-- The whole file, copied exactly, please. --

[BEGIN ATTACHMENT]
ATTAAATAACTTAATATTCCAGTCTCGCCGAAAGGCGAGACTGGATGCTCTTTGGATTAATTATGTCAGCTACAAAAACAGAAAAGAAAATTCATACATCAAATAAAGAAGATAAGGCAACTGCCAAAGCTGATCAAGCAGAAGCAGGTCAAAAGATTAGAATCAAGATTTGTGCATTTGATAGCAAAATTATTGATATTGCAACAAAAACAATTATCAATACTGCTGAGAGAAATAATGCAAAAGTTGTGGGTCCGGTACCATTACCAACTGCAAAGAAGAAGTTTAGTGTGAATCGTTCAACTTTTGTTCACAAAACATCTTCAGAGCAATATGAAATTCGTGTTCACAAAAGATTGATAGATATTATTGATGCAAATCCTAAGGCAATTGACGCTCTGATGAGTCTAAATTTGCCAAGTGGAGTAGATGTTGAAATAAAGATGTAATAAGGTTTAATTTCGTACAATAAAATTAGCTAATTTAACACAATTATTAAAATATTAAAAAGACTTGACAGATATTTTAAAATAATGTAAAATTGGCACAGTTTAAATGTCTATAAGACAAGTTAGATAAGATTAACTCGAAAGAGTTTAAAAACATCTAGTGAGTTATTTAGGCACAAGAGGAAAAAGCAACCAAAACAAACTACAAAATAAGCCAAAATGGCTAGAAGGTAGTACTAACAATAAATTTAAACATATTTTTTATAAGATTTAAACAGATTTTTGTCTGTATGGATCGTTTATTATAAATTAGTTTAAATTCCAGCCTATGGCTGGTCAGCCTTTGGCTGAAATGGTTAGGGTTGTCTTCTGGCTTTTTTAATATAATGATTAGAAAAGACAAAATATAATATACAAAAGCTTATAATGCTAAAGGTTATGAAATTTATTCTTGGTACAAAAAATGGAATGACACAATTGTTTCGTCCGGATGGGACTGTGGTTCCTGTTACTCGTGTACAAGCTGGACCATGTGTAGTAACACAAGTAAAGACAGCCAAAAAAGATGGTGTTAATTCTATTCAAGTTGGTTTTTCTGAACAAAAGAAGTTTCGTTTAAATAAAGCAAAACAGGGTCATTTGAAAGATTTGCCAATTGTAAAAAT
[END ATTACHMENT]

ATTAAATAACTTAATATTCCAGTCTCGCCGAAAGGCGAGACTGGATGCTCTTTGGATTAATTATGTCAGCTACAAAAACAGAAAAGAAAATTCATACATCAAATAAAGAAGATAAGGCAACTGCCAAAGCTGATCAAGCAGAAGCAGGTCAAAAGATTAGAATCAAGATTTGTGCATTTGATAGCAAAATTATTGATATTGCAACAAAAACAATTATCAATACTGCTGAGAGAAATAATGCAAAAGTTGTGGGTCCGGTACCATTACCAACTGCAAAGAAGAAGTTTAGTGTGAATCGTTCAACTTTTGTTCACAAAACATCTTCAGAGCAATATGAAATTCGTGTTCACAAAAGATTGATAGATATTATTGATGCAAATCCTAAGGCAATTGACGCTCTGATGAGTCTAAATTTGCCAAGTGGAGTAGATGTTGAAATAAAGATGTAATAAGGTTTAATTTCGTACAATAAAATTAGCTAATTTAACACAATTATTAAAATATTAAAAAGACTTGACAGATATTTTAAAATAATGTAAAATTGGCACAGTTTAAATGTCTATAAGACAAGTTAGATAAGATTAACTCGAAAGAGTTTAAAAACATCTAGTGAGTTATTTAGGCACAAGAGGAAAAAGCAACCAAAACAAACTACAAAATAAGCCAAAATGGCTAGAAGGTAGTACTAACAATAAATTTAAACATATTTTTTATAAGATTTAAACAGATTTTTGTCTGTATGGATCGTTTATTATAAATTAGTTTAAATTCCAGCCTATGGCTGGTCAGCCTTTGGCTGAAATGGTTAGGGTTGTCTTCTGGCTTTTTTAATATAATGATTAGAAAAGACAAAATATAATATACAAAAGCTTATAATGCTAAAGGTTATGAAATTTATTCTTGGTACAAAAAATGGAATGACACAATTGTTTCGTCCGGATGGGACTGTGGTTCCTGTTACTCGTGTACAAGCTGGACCATGTGTAGTAACACAAGTAAAGACAGCCAAAAAAGATGGTGTTAATTCTATTCAAGTTGGTTTTTCTGAACAAAAGAAGTTTCGTTTAAATAAAGCAAAACAGGGTCATTTGAAAGATTTGCCAATTGTAAAAAT